Bitcoin: The New Corporate Hedge

Written by Rodrick Chattaika

November 12, 2020

First of all, Happy 12th birthday to Bitcoin! The question that many people ask in the cryptocurrency space is the actual use case of Bitcoin. Is it a replacement for the current system of money, can we imagine a world where we are making transactions with Bitcoin and not fiat money?

The Case for Barter

Judging by the constantly rising mining and transaction fees; Bitcoin is no solution for the transaction space. We can see that Bitcoin’s transaction fees do get ridiculously high at some points, thus, the case for it being a replacement for the current barter system could be out of the question. No one will pay 5$ in fees to pay for a $30 meal for example.

The Case of a Digital Gold

On the other hand, the inception of Bitcoin by Satoshi Nakamoto was based on the fact that the current economic systems controlled by Governments do not provide the security and the freedom that the people of the world deserve. In addition, fiat money is vulnerable to economic collapses and a few policies away from being worthless. We have seen currencies collapse (Venezuela, Zimbabwe) and economies collapse too (Great Recession). Such events lead to people’s trust vanishing in the established systems, with most being left unemployed, helpless and with all their savings disappearing in thin air. Therefore, Satoshi Nakamoto created Bitcoin in order to hedge against the instability of the current economic systems,  leading to Bitcoin being referred to as a “Digital Gold”.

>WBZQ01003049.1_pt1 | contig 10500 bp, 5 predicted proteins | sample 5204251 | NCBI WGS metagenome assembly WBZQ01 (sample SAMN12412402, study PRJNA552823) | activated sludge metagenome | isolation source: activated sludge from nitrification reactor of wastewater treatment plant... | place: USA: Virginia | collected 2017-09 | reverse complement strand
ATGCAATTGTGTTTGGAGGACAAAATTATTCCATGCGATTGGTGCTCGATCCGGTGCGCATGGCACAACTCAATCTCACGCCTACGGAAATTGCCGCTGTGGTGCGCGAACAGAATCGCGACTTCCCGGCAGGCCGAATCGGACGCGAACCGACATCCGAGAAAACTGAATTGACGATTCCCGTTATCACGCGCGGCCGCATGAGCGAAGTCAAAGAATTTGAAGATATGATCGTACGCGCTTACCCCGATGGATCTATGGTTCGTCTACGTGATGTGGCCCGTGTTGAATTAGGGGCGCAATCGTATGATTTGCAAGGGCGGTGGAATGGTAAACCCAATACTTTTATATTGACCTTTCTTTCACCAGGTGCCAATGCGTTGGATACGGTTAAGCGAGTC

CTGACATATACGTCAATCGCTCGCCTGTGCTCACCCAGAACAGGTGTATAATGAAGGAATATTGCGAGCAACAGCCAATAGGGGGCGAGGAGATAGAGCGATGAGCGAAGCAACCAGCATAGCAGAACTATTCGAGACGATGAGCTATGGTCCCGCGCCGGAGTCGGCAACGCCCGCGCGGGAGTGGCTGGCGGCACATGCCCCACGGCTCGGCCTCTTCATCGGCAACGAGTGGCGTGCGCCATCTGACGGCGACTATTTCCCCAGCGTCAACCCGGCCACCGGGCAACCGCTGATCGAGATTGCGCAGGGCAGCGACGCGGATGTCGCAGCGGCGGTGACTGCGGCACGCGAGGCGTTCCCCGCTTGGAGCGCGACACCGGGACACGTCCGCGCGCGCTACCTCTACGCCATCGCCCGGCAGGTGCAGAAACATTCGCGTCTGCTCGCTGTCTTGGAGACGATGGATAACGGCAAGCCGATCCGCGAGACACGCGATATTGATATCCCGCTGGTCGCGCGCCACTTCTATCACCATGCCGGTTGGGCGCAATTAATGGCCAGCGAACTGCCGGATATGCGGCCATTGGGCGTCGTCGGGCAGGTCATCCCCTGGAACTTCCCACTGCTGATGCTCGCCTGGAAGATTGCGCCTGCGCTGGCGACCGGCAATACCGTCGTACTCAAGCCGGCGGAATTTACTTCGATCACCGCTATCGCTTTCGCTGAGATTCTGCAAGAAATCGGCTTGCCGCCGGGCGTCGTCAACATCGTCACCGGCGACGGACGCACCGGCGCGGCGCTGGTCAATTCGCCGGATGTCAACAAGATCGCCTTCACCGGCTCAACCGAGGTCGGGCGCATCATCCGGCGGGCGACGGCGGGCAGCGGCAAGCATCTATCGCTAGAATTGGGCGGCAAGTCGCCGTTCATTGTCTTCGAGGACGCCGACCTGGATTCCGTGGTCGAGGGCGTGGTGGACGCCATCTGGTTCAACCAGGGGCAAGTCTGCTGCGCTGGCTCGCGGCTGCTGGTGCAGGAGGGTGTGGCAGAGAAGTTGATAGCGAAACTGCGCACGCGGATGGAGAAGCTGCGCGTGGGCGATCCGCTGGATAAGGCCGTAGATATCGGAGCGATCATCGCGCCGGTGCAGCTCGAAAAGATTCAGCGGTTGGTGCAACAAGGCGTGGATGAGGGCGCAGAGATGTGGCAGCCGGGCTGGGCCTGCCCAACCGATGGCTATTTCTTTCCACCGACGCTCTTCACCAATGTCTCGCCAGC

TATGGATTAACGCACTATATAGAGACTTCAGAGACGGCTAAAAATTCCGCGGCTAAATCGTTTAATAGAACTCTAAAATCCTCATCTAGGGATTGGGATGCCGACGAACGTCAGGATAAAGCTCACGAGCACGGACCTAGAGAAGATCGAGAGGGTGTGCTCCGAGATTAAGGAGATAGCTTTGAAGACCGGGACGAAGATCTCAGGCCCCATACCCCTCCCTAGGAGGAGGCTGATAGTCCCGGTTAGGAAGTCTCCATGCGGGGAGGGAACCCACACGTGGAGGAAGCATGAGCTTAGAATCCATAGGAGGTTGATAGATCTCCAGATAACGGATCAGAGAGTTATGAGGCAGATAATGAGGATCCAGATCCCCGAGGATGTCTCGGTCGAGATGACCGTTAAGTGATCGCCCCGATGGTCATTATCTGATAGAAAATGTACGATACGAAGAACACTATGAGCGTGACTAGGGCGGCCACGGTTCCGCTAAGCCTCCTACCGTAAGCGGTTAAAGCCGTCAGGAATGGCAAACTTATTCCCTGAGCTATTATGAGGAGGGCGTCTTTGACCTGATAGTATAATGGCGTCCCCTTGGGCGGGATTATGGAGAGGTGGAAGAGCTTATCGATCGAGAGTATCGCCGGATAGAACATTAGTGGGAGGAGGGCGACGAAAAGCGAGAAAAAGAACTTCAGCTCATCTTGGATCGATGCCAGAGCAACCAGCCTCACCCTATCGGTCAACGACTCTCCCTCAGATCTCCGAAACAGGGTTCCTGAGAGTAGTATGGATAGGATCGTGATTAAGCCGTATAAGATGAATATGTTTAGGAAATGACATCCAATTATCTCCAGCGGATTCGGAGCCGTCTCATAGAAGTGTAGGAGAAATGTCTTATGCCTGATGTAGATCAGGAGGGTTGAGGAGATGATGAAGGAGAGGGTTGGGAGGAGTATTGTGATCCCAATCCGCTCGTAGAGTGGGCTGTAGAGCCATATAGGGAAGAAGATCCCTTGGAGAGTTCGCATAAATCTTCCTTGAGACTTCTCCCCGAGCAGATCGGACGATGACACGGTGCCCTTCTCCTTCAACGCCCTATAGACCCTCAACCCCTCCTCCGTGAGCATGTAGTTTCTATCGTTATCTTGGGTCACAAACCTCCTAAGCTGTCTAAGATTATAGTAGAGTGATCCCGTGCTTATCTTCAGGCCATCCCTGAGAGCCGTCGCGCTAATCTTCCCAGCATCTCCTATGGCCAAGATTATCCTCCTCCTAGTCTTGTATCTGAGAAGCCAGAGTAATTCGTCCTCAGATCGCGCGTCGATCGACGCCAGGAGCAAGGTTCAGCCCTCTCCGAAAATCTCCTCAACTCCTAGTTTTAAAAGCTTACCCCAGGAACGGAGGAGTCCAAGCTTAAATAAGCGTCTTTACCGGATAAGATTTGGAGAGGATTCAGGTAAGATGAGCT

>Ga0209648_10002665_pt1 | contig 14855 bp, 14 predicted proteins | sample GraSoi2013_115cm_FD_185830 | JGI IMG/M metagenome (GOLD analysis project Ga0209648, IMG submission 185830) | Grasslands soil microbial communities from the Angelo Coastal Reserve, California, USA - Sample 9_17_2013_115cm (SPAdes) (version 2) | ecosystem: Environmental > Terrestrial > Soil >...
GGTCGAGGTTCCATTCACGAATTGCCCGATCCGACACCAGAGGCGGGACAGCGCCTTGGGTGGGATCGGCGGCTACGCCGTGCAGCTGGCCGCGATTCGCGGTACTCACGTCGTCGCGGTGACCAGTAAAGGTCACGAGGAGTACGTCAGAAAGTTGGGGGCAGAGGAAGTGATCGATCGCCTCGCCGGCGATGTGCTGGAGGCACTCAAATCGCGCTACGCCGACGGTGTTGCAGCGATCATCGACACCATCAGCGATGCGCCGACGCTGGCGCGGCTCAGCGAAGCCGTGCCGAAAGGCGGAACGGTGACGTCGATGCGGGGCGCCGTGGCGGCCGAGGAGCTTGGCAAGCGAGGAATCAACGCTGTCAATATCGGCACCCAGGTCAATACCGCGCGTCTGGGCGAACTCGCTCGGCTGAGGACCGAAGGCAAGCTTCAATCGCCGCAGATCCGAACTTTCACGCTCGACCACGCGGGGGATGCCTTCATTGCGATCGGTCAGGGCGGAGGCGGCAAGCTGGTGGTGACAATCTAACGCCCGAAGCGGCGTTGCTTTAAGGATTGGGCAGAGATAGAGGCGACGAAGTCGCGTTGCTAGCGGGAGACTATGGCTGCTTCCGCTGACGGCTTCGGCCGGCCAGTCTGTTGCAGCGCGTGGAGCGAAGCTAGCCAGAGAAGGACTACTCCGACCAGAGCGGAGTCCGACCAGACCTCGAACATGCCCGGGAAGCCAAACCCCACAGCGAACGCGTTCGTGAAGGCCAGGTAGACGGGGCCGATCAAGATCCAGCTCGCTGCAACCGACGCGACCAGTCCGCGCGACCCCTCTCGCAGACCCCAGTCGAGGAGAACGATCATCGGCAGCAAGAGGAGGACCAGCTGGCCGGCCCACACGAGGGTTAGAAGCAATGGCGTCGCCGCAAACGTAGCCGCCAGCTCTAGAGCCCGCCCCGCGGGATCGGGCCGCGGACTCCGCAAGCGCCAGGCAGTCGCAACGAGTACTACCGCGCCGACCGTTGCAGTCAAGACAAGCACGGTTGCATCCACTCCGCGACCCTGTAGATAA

Corporate Adoption

In order to look at the scale of corporate adoption into digital assets such as Bitcoin, we will look at a study led by CoinTelegraph. The study concluded that within the DACH region (Germany, Austria, Switzerland) a combined 918 Billion of assets under management are digital assets, with Bitcoin and Ethereum being the most popular, with 88%/75% of the respondents having invested in Bitcoin/ Ethereum respectively.

The biggest rise in institutional investors was seen in 2018, with 31% stating that their company first invested in digital currencies in that year. However, it is important to note that 38% companies invested in digital currencies have them at 1% or less of their overall portfolio; with only 13% having them as more than half of their portfolio. This shows that there is still a lot of room for growth in the digital asset space, in the event that a large wealth of institutional investors flood to the digital asset such as 2020, we might see a lot of upward pressure on the market.

It is also interesting to see that the companies that are invested in digital currencies, are invested on average only 7% in Bonds. This shows that digital currencies serve more as a hedge towards the traditional systems.


Bitcoin has just reached its yearly high, and also a multi-year high since the pump to $20,000. Private investors and institutions are swarming back in, the future is certainly up for Bitcoin, the question is, only $20,000 or moon?

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